Caste

We went to see Origins yesterday – which I am still trying to process.  It’s so easy to automatically assume that everyone’s experience is similar to ours, but for many,  their world looks very different from mine as a middle-class white woman.  In fact, it’s almost impossible for me to imagine what life is like for those at the bottom of our well-entrenched caste systems.  We fostered a black teenager, and having maintained a relationship with her over the years, we often tangled over something I said or did that she found hurtful or demeaning.  Most situations came about because,  being completely unaware of what it was like to be her, to live in her world, and to experience prejudice every day, I acted or spoke out of pure thoughtlessness.  In the beginning I tried to justify myself,  but in time I came to realize that being unaware or joking or not meaning to put her down was no excuse.  I was the one who needed to change, the one who needed to reexamine my values and assumptions. Expecting her to be tolerant and forgiving was again putting the onus for change on her, not me, which is one of the ways we maintain our caste systems.   They need to do this or that or…..

I found Isabelle Wilkerson’s thesis that race is not the issue here in the US as we are so apt to do. very interesting.  Even the blacks tend to see the problem as race rather than caste.   There was this section in the movie where she tries to convince her family and friends that race is not the problem because in India, for instance, everyone is brown,  yet they have a very rigid caste system.  Her point is that every society has a caste system whether identified as that or not. Caste is the result of our addiction to social, religious, and political systems based on our ability to dominate.   Every society has its elite, a fairly exclusive group, then with differing social groupings down to what India once called the untouchables.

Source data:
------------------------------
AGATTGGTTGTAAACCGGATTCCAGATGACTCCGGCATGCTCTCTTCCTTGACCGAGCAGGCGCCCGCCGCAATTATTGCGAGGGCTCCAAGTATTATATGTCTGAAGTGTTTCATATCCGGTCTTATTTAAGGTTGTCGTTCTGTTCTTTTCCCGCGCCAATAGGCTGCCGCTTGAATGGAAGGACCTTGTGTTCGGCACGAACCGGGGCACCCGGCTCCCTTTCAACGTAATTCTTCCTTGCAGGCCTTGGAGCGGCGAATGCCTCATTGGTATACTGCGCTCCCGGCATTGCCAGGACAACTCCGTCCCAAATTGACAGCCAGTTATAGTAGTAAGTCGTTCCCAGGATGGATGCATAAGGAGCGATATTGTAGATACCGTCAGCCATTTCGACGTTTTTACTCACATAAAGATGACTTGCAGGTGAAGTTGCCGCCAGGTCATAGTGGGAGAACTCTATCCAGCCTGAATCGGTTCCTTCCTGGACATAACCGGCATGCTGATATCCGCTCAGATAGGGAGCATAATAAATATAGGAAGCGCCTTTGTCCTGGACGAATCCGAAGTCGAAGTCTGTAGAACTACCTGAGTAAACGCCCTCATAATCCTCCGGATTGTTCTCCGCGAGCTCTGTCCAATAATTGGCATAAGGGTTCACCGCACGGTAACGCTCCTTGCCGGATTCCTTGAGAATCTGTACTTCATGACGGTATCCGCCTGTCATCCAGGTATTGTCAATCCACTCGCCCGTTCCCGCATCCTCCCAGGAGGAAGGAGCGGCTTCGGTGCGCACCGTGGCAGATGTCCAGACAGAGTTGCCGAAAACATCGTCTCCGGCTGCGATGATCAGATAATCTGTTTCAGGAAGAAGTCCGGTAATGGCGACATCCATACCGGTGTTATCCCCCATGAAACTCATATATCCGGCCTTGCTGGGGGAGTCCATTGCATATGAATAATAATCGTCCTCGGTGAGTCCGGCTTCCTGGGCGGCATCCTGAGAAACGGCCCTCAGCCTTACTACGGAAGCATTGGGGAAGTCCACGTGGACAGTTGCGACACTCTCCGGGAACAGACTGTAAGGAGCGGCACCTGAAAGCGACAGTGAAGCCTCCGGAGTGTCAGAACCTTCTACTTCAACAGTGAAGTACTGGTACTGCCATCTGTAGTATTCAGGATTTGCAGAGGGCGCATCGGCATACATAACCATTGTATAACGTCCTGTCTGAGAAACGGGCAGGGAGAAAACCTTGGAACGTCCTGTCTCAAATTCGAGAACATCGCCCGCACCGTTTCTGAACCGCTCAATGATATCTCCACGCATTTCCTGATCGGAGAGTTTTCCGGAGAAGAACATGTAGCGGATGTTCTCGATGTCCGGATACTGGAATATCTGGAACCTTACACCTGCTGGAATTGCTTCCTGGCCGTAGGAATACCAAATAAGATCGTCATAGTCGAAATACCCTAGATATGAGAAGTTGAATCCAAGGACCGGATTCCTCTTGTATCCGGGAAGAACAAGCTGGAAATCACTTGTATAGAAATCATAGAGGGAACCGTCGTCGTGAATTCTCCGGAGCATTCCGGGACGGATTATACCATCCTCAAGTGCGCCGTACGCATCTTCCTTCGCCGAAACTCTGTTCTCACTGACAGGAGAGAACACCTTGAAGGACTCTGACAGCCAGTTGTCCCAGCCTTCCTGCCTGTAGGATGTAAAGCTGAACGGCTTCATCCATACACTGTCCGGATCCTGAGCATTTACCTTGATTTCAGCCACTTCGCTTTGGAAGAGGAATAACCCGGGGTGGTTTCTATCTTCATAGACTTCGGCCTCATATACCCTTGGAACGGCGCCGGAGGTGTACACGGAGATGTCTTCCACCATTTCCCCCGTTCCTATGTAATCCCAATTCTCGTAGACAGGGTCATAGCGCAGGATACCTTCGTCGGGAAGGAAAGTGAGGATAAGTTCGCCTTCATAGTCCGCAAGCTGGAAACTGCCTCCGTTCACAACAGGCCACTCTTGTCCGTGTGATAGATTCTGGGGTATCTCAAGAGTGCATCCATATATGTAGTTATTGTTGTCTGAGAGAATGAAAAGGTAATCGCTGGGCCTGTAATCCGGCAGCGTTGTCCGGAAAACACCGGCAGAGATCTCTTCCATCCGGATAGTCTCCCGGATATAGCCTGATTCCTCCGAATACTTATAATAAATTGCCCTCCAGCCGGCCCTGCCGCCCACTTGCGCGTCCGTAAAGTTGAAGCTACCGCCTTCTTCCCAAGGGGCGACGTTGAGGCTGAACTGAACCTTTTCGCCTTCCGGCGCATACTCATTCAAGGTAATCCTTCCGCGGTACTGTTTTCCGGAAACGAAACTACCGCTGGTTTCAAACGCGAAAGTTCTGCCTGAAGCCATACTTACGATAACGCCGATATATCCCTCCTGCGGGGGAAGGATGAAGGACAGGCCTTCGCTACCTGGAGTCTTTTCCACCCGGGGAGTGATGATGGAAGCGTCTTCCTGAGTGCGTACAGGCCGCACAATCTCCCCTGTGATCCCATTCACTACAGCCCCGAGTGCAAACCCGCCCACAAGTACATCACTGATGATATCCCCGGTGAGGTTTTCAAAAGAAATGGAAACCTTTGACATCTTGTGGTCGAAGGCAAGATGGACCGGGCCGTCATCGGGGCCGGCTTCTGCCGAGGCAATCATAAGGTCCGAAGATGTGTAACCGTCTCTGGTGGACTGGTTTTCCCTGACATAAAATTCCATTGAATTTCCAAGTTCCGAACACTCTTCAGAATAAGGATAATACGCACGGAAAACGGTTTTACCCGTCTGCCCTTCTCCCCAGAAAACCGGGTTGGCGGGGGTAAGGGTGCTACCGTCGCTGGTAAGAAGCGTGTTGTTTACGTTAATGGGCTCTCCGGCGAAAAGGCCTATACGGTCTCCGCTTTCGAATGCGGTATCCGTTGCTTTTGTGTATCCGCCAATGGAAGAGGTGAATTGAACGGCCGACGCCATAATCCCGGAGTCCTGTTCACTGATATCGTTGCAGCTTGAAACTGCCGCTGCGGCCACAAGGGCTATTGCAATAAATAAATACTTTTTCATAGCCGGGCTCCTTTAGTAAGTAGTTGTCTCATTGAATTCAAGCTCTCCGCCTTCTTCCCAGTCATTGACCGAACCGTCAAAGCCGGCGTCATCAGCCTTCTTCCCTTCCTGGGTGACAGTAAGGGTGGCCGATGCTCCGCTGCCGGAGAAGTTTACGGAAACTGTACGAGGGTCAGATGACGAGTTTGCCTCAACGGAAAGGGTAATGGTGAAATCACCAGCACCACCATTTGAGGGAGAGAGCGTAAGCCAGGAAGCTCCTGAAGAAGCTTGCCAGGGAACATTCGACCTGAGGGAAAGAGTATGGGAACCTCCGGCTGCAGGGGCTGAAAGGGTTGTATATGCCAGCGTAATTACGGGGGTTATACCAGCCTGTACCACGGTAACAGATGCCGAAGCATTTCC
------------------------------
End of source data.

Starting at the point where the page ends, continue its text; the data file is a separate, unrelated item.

joyce shutt

Being a fan of British TV, the evidence of their caste system is very evident.  Every society has its untouchables, as these are the people who are forced to do the dirtiest and most demeaning kinds of work.  Here in the US, our untouchables are Native Americans, blacks, illegals, and other people of color.

I found the movie difficult to watch because it reminded me that I am as guilty as anyone else of profiting from our caste system.  It’s so easy to categorize different types of work or culture or religion as more or less acceptable,  beneath me or above me,  to use jobs or education or religion o decide whether someone is better than someone else.  Nor are we willing to allow anyone to change, grow, or rise in the world.  Oh sure, we have the myth of the self-made man, but those are almost always white and male.